Since 1978, the Seven County Kidney Fund has supplied financial assistance to dialysis patients with end-stage renal disease from 46 counties in central and southern Illinois. But the charity is having a rough time because of the economy.
The non-profit 501(c)(3) organization was started when social workers in what was then a dialysis unit operated in a hospital, noticed some of the patients had financial hardships other sources couldn’t address.
Shripra Somani, one of the original social workers at the dialysis unit, said patients started the charity, ran the charity and dispensed the funds. “It took about three years for it to get its IRS non-profit status. It was a very closely knit group because it was run by the patients,” she said.
Chronic dialysis patients need treatment three times a week for four hours at a time. When money got tight, Somani said, patients would cut back on their dialysis to save gas money — to the detriment of their health. They would also cut corners and not buy necessary medication or cut back on their meals.
Charlene Vollmer, who is president of the SCKF now, said that’s still happening. “Times are different now, and there is a bigger need. Patients shouldn’t have to make a decision between eating and dialysis or medication and dialysis, but sadly, they do.”
Originally the National Kidney Foundation was an organization local patients could turn to, Somani said, but the focus of that agency changed and local patients wanted an organization they could donate to that would keep the money in this area.
Last year, according to Roy Maxfield, treasurer of the SCKF, about 170 dialysis patients received some type of assistance from the organization. Maxfield, who was undergoing dialysis until he received a kidney transplant, said the assistance went to patients from Robinson to Macomb and Champaign to Carlinville.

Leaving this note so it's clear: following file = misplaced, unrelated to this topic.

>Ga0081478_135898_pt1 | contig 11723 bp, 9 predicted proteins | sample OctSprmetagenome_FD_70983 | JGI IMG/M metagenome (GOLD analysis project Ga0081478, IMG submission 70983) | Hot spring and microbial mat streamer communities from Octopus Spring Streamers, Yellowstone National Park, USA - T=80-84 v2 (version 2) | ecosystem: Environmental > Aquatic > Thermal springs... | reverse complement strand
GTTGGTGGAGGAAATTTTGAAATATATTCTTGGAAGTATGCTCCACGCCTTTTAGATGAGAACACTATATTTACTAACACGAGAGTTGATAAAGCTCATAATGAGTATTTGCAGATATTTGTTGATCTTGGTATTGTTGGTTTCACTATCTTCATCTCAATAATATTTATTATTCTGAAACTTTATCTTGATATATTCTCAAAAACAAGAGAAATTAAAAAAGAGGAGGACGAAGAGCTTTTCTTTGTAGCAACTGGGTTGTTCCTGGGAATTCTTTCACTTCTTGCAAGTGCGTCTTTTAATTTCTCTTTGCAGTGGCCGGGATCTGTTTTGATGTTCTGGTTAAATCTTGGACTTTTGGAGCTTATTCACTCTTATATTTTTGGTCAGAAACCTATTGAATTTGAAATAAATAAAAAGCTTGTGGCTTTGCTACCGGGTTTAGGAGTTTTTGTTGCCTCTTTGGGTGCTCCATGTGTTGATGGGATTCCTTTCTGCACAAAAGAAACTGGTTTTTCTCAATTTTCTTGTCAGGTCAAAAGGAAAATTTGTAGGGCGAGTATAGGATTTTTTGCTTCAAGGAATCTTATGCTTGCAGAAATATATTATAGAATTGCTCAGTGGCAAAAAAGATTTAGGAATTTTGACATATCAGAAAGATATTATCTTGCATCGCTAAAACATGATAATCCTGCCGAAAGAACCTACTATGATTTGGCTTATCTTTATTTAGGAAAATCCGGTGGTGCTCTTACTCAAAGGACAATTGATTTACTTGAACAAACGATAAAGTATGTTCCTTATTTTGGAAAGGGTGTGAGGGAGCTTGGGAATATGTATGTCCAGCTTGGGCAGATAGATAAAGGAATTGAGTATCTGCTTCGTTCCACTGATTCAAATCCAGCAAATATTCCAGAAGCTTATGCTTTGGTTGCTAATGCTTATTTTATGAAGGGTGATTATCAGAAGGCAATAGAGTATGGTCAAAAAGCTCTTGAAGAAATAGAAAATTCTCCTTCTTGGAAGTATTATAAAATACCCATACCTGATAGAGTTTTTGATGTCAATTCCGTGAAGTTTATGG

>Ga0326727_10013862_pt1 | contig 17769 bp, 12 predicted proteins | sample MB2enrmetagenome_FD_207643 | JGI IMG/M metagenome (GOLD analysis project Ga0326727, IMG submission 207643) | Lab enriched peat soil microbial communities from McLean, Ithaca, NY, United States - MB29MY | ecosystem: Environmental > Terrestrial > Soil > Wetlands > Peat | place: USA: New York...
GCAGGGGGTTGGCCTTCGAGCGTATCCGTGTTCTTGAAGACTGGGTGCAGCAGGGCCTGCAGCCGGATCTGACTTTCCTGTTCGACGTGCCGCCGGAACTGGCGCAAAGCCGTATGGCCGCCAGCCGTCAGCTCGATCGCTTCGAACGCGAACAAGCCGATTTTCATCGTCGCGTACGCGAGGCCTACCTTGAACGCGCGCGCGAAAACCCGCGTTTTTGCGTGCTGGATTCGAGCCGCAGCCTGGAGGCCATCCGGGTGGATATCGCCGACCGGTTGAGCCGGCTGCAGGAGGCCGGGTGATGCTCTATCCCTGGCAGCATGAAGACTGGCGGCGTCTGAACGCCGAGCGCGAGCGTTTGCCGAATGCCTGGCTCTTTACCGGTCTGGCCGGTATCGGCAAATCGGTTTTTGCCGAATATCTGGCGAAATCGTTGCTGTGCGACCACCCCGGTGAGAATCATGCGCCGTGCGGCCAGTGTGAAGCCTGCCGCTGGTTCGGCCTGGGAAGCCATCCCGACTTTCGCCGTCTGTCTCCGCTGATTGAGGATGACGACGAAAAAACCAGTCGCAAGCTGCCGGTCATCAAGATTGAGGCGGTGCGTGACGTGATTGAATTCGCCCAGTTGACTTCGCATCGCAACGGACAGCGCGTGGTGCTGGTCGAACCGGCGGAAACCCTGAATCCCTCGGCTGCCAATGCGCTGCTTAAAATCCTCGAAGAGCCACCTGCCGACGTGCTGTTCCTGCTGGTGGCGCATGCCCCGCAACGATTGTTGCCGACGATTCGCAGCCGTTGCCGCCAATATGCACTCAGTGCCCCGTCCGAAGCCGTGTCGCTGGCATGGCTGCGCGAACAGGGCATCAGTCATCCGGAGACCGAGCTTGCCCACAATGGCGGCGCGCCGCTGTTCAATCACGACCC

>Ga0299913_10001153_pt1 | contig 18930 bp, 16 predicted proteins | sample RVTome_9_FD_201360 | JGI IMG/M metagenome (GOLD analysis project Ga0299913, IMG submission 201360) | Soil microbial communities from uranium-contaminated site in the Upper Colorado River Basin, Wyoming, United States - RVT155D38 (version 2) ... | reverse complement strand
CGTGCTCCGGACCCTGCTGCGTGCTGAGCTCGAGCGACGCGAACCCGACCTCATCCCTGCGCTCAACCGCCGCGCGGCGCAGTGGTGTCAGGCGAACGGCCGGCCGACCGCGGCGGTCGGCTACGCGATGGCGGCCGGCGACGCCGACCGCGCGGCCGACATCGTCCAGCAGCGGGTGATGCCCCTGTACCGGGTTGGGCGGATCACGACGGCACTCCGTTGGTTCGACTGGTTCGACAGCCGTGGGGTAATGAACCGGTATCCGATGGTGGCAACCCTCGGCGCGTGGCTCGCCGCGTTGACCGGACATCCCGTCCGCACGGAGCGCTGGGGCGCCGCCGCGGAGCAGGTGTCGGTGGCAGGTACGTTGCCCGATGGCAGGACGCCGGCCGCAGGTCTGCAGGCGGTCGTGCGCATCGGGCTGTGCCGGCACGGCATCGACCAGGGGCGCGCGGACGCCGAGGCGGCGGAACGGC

“People come long distances for dialysis. We are talking more than four hours a day for three days each week. The biggest need is for transportation costs. A lot of dialysis patients can’t work, and the 30-, 40- or 60-mile round trip takes time and money. The money is designed to be a stopgap,” Maxfield said.
Recommendations come from the social workers who work with the patients, he and Vollmer said, because they are the ones who see the need firsthand.
If a patient is in Springfield and needs transportation help, Maxfield said, that could come in the form of bus passes or a stipend for gas money.
“Last year we were down to nickels and dimes, and we received a $25,000 donation from a former patient,” he said. Vollmer and Somani said that will carry the fund for awhile, but the need continues to grow and donations as well as help in the form of fundraising work is shrinking.
“There are some real hardship cases out there,” Maxfield said. “We don’t have the staff to do full-blown fundraising. We don’t have a website. It’s a close program because there it’s run by patients or former patients, but that’s the very thing that doesn’t help us with fundraising.”
Some money comes from small fundraisers as well as memorials and corporate sponsors. An annual membership costs $1 or a lifetime membership is $20. But you don’t have to be a member of the SCKF to get funds, Maxfield emphasized.
For more information on the Seven County Kidney Fund or to donate fundraising or website help, contact Roy Maxfield at 498-9987, email@example.com
Tax-deductible donations can be sent to:
Seven County Kidney Fund
701 N. First St.
Springfield, IL 62781-0001
Kathleen Ostrander can be reached at 747-1296.